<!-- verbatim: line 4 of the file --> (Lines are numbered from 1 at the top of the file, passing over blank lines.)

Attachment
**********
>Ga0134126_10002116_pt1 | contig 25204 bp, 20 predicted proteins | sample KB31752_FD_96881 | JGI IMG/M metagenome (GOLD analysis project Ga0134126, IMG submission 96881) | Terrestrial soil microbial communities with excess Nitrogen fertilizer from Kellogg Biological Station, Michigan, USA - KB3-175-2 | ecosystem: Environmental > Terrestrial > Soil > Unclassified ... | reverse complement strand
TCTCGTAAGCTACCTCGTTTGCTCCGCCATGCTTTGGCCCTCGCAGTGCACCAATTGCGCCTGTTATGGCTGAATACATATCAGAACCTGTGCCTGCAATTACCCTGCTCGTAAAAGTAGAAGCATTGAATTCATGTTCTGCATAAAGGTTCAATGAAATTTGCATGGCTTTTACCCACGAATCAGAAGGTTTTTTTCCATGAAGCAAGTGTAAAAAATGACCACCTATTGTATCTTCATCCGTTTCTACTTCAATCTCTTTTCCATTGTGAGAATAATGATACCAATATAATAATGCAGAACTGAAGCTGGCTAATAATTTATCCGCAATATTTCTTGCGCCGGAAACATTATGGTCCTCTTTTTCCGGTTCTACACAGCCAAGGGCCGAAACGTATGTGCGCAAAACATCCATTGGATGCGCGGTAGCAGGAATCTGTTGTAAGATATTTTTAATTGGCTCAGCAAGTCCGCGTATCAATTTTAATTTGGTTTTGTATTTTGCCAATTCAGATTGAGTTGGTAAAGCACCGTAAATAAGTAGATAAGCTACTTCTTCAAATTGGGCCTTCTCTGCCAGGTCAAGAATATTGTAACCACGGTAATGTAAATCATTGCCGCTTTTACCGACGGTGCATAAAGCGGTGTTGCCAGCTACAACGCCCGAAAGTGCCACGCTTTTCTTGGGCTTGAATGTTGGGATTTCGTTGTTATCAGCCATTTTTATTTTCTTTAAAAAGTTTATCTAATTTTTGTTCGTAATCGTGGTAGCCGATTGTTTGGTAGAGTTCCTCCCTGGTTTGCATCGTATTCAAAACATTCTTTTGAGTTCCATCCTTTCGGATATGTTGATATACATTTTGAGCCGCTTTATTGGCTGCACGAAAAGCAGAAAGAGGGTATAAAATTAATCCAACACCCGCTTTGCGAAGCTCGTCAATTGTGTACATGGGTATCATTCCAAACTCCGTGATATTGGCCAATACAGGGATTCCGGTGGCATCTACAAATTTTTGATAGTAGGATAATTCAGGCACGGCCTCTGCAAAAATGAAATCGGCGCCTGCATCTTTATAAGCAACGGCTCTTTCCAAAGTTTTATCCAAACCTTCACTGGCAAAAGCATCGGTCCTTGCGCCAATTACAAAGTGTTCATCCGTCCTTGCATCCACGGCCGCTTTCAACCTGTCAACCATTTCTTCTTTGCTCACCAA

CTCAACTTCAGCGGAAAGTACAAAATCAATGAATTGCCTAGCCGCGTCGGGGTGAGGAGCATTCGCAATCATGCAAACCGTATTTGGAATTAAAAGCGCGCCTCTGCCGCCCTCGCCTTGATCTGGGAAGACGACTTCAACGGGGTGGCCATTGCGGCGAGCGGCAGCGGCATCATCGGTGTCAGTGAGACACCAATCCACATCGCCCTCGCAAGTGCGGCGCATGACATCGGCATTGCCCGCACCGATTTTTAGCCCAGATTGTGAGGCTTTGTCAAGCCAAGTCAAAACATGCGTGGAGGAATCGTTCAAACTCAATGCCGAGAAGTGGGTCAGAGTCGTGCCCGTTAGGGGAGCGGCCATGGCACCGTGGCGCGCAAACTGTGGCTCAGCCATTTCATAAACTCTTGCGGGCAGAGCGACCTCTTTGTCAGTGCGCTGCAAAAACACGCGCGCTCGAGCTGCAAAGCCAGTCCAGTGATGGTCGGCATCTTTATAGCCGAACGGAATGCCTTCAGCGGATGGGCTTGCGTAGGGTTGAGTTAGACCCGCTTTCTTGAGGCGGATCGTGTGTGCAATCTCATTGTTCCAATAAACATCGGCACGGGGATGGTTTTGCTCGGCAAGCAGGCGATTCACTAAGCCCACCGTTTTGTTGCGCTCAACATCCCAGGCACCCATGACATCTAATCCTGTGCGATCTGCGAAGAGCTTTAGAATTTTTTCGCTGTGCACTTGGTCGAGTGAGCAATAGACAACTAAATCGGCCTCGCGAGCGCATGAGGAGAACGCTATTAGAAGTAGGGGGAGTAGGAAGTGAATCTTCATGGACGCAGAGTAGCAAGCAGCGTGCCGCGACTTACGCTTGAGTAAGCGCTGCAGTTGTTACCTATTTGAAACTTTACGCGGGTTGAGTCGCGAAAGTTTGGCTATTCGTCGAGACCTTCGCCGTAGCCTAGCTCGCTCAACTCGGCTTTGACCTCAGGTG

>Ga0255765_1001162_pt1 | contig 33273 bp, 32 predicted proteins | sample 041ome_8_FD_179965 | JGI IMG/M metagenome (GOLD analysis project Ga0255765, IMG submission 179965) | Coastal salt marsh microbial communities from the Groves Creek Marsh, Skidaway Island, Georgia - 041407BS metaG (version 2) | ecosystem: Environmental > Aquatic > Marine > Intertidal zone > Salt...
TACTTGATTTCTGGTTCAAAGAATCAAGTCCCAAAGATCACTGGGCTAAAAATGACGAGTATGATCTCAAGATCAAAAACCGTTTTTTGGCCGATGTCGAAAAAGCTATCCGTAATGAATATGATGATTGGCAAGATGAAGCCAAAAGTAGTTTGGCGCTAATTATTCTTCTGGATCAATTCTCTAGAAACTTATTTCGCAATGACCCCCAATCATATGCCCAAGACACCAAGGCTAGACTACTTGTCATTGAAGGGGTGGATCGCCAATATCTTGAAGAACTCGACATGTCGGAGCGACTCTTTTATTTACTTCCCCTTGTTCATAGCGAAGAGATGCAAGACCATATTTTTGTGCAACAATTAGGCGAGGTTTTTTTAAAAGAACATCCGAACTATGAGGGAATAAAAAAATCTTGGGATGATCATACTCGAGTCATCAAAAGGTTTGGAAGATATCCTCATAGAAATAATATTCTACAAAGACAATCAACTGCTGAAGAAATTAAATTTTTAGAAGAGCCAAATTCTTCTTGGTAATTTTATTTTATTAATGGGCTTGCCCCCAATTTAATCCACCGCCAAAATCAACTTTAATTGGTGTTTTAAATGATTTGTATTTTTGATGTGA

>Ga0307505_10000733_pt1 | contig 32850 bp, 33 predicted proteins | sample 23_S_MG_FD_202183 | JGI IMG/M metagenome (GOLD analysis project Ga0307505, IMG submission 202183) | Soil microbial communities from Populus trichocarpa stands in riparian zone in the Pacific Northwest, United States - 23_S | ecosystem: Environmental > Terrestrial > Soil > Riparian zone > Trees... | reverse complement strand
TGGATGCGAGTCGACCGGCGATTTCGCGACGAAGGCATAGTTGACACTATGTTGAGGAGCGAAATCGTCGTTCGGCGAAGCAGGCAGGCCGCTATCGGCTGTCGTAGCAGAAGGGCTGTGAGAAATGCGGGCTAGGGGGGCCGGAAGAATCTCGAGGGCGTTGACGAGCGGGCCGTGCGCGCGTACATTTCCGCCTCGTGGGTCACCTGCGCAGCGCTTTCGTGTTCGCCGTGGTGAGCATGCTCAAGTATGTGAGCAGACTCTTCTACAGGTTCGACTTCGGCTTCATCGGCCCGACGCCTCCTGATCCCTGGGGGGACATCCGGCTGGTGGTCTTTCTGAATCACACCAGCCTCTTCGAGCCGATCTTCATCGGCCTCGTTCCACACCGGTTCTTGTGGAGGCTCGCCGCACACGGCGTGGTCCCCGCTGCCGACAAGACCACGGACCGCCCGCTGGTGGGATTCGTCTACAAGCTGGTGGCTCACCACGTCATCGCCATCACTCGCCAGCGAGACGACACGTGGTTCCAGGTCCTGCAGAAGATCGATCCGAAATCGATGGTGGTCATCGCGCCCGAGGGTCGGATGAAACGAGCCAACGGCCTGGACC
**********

>Ga0255765_1001162_pt1 | contig 33273 bp, 32 predicted proteins | sample 041ome_8_FD_179965 | JGI IMG/M metagenome (GOLD analysis project Ga0255765, IMG submission 179965) | Coastal salt marsh microbial communities from the Groves Creek Marsh, Skidaway Island, Georgia - 041407BS metaG (version 2) | ecosystem: Environmental > Aquatic > Marine > Intertidal zone > Salt...